September 20, 2018 / 11:12 PM / 2 months ago

South Korea job growth to remain weak in second half: finance minister

(Reuters) - Job growth in South Korea will remain weak for the rest of this year as a boost in fiscal spending won’t be enough to quickly offset employment losses in service industries and the private sector, the finance minister said.

File Picture: South Korean Finance Minister Kim Dong-yeon waits for U.S. Treasury Secretary Steve Mnuchin before their meeting during the IMF/World Bank annual meetings in Washington, U.S., October 14, 2017. REUTERS/Yuri Gripas

“Weak employment growth is bottoming out,” finance minister Kim Dong-yeon said in an interview with foreign media in Seoul.

Asia’s fourth-largest economy created 5,000 jobs in July from a year earlier and 3,000 in August, he noted.

“This kind of trend will continue in the second half.”

Kim made the remarks on Thursday but they were embargoed for release on Friday.

Although the government has been boosting fiscal spending on jobs, including a 3.8 trillion won ($3.5 billion) supplementary budget, state support alone can’t create new positions immediately, according to Kim.

“The service sector used to lead job growth, and it’s where we lost jobs in August,” Kim said.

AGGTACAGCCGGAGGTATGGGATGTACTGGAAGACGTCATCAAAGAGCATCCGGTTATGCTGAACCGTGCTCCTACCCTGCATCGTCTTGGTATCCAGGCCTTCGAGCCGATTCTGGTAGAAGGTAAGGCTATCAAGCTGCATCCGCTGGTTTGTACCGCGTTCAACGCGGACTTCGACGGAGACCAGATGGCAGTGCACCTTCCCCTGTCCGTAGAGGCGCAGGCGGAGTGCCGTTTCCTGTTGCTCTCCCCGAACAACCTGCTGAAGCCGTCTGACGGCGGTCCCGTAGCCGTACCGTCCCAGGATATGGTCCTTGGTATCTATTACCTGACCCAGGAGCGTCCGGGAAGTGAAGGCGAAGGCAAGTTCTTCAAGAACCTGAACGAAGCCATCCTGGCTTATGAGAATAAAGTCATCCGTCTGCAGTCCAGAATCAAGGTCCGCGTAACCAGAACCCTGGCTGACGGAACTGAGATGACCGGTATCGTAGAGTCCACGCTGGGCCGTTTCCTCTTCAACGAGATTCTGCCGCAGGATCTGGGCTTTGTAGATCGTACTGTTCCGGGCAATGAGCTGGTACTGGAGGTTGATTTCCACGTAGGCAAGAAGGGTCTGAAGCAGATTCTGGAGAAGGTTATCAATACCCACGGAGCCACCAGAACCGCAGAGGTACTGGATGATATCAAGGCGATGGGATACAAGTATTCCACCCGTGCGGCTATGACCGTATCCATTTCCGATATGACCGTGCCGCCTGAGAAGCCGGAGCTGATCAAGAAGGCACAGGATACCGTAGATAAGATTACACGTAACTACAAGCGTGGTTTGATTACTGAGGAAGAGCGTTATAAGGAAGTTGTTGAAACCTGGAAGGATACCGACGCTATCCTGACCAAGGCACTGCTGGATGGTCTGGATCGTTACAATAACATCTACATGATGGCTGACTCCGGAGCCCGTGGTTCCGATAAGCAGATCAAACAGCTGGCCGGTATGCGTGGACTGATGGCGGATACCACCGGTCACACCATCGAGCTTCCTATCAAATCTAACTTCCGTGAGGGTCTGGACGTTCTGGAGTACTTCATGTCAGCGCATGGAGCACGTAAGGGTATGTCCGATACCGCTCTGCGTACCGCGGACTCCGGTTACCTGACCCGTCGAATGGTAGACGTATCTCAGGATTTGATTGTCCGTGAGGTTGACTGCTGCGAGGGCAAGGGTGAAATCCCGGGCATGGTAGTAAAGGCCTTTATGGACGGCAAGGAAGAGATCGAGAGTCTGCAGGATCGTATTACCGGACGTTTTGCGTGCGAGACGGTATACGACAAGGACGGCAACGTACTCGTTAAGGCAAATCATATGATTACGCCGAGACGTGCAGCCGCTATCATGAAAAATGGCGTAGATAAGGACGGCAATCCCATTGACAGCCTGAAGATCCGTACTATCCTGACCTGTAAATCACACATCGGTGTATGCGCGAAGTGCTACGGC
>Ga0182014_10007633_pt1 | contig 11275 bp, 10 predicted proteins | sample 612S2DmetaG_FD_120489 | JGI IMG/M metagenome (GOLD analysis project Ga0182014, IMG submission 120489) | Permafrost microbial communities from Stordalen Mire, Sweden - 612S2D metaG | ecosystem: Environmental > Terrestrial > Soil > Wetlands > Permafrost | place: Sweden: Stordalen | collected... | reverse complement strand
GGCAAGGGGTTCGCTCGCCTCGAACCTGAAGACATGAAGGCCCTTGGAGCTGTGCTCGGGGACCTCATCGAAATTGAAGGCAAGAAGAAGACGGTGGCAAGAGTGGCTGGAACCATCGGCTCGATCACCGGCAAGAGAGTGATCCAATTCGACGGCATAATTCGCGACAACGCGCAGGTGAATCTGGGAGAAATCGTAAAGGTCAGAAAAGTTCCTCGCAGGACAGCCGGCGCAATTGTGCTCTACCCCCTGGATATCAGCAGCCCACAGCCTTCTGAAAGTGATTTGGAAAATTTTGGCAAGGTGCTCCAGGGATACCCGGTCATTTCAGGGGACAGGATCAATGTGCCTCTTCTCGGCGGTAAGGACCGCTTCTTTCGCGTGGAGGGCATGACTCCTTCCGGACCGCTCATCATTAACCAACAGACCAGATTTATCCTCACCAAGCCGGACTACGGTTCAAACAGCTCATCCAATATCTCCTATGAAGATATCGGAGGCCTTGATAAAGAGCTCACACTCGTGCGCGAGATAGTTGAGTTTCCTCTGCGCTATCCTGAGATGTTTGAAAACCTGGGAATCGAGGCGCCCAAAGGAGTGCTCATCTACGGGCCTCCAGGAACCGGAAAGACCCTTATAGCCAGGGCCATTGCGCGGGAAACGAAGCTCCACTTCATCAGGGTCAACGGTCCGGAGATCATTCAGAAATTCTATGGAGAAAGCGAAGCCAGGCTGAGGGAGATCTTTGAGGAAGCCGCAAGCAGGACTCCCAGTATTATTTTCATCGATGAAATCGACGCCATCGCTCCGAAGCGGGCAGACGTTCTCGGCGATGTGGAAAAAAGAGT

South Korea’s unemployment rate hit an eight-year high in August as companies shed jobs in response to a mandatory hike in minimum wages, adding to economic policy frustrations and political challenges for President Moon Jae-in whose approval rating is now close to the lowest since his inauguration.

Also in August, consumer sentiment plunged to the lowest since March 2017, highlighting the fragile state of the economy.

A slew of mixed data has offered scant evidence of economic strength, and investors have questioned the government’s growth strategies.

Nonethless, Kim said the government is sticking to its current growth forecast of 2.9 percent, noting the economy will continue to benefit from solid export growth, although global trade tensions remain a concern.

Reporting by Shin-hyung Lee; Writing by Cynthia Kim; Editing by Kim Coghill

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